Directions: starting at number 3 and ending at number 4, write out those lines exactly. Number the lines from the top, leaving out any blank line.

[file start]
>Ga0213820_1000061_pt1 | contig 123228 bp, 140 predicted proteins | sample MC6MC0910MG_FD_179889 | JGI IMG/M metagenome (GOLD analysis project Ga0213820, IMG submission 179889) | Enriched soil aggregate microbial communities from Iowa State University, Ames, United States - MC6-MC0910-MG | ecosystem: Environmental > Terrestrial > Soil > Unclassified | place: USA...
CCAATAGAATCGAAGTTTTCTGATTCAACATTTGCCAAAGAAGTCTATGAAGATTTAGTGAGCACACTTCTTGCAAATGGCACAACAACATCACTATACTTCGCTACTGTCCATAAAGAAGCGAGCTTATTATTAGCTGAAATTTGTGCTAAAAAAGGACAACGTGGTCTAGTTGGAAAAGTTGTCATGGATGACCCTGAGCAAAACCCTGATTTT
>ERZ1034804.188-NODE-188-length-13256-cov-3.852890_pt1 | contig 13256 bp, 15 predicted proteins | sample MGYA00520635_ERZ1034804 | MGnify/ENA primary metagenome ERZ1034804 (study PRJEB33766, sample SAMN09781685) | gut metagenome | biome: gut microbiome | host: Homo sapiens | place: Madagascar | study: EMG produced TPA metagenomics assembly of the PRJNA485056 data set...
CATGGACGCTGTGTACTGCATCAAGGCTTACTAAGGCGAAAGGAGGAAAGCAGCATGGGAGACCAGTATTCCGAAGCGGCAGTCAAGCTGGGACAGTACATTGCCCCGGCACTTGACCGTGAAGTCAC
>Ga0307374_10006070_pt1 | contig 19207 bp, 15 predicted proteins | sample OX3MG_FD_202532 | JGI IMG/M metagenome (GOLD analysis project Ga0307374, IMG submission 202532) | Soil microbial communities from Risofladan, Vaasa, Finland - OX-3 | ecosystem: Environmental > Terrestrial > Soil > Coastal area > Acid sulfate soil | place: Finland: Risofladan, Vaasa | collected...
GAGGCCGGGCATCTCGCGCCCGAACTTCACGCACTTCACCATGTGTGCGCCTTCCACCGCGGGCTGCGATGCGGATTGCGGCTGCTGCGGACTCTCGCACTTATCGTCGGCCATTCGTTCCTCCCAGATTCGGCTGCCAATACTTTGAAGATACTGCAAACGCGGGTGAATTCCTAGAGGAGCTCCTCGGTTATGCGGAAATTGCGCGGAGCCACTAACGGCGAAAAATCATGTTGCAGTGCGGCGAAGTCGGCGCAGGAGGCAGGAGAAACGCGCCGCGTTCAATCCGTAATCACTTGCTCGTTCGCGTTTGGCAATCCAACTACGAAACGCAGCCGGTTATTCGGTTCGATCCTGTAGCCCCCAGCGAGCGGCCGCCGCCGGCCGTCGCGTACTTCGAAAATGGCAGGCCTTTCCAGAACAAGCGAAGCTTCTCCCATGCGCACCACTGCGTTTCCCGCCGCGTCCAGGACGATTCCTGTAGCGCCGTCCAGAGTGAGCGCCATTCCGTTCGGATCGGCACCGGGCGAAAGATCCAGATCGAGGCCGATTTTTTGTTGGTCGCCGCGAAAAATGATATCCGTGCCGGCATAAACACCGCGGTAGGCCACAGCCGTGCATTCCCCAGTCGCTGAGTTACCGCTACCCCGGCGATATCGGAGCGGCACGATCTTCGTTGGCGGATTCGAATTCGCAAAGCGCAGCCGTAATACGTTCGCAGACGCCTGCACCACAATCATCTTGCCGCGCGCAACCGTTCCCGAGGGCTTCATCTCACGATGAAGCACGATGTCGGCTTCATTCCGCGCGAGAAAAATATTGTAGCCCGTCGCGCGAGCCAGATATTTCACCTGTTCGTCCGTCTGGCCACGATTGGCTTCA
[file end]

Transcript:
>ERZ1034804.188-NODE-188-length-13256-cov-3.852890_pt1 | contig 13256 bp, 15 predicted proteins | sample MGYA00520635_ERZ1034804 | MGnify/ENA primary metagenome ERZ1034804 (study PRJEB33766, sample SAMN09781685) | gut metagenome | biome: gut microbiome | host: Homo sapiens | place: Madagascar | study: EMG produced TPA metagenomics assembly of the PRJNA485056 data set...
CATGGACGCTGTGTACTGCATCAAGGCTTACTAAGGCGAAAGGAGGAAAGCAGCATGGGAGACCAGTATTCCGAAGCGGCAGTCAAGCTGGGACAGTACATTGCCCCGGCACTTGACCGTGAAGTCAC